Shortest Common Superstring(SCS)

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A Shortest Common Superstring(SCS) is a Shortest Common Supersequence in which the shortest string that contains two more strings as Substrings.



  • (Wikipedia, 2019) ⇒ Retrieved:2019-12-12.
    • The closely related problem of finding a string which is a superstring of a finite set of strings [math]S=\{s_1,s_2,\cdots,s_n\}[/math] is NP-Complete. Also, good (constant factor) approximations have been found for the average case but not for the worst case. However, it can be formulated as an instance of weighted set cover in such a way that the weight of the optimal solution to the set cover instance is less than twice the length of the shortest superstring . One can then use the O(log())-approximation for weighted set-cover to obtain an O(log())-approximation for the shortest superstring (note that this is not a constant factor approximation).

      For any string [math]x[/math] in this alphabet, define [math]P(x)[/math] to be the set of all strings which are substrings of [math]x[/math]. The instance [math]I[/math] of set cover is formulated as follows:

      • Let [math]M[/math] be empty.
      • For each pair of strings [math]s_i[/math] and [math]s_j[/math], if the last [math]k[/math] symbols of [math]s_i[/math] are the same as the first [math]k[/math] symbols of [math]s_j[/math], then add a string to [math]M[/math] that consists of the concatenation with maximal overlap of [math]s_i[/math] with [math]s_j[/math].
      • Define the universe [math]\mathcal{U}[/math] of the set cover instance to be [math]S[/math]
      • Define the set of subsets of the universe to be [math]\{P(x)| x \in S \cup M\}[/math]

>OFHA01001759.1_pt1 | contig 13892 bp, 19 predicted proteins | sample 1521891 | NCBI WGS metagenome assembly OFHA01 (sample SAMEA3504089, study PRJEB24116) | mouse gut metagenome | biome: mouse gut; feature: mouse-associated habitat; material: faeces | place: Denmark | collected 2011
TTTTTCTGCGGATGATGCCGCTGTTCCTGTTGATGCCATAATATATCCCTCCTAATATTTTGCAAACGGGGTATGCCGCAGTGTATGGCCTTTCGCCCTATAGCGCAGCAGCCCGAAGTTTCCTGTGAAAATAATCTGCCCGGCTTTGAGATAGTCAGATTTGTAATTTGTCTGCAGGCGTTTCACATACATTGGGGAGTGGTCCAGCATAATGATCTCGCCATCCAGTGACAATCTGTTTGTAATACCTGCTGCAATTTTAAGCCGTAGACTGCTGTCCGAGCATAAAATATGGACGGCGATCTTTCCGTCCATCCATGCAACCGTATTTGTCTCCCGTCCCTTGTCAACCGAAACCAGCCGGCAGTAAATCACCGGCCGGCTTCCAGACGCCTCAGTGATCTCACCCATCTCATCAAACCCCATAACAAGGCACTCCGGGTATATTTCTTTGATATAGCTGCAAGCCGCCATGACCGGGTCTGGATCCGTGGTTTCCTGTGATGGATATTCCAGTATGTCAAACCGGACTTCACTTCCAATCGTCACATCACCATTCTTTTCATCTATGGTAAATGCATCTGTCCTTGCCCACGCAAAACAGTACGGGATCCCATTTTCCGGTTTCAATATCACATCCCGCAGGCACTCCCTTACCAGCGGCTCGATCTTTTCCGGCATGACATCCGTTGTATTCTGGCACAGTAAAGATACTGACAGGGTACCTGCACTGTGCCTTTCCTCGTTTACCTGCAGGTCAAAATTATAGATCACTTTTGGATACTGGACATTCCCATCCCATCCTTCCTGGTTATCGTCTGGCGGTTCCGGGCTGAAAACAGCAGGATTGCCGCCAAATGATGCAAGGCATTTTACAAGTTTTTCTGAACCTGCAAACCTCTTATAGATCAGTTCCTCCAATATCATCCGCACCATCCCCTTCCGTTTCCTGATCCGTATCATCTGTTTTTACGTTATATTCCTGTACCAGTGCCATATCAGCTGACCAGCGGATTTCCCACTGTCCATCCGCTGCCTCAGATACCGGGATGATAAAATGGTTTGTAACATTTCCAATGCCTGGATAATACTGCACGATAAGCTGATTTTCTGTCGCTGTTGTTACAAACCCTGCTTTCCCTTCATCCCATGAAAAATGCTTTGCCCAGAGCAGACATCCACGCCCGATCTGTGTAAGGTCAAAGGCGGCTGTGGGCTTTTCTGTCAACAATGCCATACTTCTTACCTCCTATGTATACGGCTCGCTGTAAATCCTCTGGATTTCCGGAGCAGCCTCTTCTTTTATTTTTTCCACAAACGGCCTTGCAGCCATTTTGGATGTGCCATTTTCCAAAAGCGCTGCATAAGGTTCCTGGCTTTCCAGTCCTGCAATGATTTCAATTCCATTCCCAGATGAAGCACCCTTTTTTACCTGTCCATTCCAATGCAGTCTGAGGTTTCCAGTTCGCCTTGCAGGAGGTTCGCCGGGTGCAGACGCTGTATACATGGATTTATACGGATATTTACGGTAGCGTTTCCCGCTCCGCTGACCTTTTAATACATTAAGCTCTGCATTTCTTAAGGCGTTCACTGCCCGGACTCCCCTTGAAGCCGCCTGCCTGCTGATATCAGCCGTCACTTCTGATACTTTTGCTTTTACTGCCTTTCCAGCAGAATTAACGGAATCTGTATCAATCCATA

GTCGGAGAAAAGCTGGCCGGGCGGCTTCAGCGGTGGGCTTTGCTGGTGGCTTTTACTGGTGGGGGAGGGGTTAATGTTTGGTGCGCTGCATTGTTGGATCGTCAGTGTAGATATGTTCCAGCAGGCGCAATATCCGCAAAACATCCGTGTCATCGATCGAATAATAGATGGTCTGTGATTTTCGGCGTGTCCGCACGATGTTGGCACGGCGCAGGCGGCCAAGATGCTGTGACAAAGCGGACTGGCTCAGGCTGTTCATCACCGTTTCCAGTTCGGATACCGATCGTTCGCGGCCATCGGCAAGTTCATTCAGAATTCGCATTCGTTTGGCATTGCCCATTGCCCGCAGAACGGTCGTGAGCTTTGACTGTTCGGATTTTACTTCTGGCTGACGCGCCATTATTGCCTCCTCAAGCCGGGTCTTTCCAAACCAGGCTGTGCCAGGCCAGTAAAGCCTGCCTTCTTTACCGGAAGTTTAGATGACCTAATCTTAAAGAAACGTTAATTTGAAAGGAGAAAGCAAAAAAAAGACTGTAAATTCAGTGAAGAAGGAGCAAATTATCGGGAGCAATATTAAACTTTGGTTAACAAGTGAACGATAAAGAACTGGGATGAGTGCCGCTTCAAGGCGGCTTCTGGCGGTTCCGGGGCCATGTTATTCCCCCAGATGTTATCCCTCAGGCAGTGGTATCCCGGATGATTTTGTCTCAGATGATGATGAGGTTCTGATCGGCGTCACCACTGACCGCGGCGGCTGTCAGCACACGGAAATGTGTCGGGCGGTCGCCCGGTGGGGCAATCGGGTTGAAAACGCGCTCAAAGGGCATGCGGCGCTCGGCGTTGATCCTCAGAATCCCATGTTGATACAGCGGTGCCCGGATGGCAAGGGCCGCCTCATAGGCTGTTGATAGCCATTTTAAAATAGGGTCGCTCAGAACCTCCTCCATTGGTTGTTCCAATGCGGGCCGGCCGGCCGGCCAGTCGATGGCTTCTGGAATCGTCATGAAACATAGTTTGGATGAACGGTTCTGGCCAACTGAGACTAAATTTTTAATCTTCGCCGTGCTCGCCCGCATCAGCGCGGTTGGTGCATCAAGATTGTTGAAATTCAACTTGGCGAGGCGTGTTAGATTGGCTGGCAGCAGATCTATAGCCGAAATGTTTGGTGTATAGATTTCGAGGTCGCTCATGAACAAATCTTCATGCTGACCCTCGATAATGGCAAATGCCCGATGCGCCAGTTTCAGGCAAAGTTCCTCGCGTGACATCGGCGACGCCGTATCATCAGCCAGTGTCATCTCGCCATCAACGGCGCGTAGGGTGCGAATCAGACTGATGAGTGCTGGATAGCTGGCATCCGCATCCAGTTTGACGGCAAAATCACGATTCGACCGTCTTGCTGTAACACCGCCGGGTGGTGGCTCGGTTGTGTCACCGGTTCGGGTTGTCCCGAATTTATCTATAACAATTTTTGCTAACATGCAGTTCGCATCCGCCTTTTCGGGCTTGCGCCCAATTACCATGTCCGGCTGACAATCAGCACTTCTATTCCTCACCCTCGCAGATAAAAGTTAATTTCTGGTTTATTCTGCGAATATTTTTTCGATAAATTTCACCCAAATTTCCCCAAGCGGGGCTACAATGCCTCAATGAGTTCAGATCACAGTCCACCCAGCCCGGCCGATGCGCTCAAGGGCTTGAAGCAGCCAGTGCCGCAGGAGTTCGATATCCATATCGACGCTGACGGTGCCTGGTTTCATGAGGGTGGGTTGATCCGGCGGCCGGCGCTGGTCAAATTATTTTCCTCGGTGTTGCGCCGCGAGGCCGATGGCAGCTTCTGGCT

• Define the cost of each subset [math]P(x)[/math] to be [math]|x|[/math], the length of [math]x[/math].
The instance [math]I[/math] can then be solved using an algorithm for weighted set cover, and the algorithm can output an arbitrary concatenation of the strings [math]x[/math] for which the weighted set cover algorithm outputs [math]P(x)[/math].


  • (Navarro & Raffinot, 2002) ⇒ Gonzalo Navarro, and Mathieu Raffinot. (2002). “Flexible Pattern Matching in Strings." Cambridge University Press.
    • Sequence comparison is about determining similarities and correspondences between two or more strings. It is related to approximate searching (Chapter 6) and has many applications in computational biology, speech recognition, computer science, coding theory, chromatography, and so on. These applications look for similarities between sequences of symbols. The general goal is to perform basic operation over the strings until they become equal.
    • ...
    • A concept of "distance" between two strings can be defined according to the minimum cost of making them equal.
    • ...
    • In some cases it is useful to measure the degree of similarity rather than of dissimilarity (i.e., a distance). One example is the LCS, a heavily studeis measure. Other examples are the shortest common supersequence (SCS), longest common substring (LCG, different from LCS because the common string has to be a contiguous substring of both sequences), and shortest common superstring (SCG), as well as their version or more than two strings.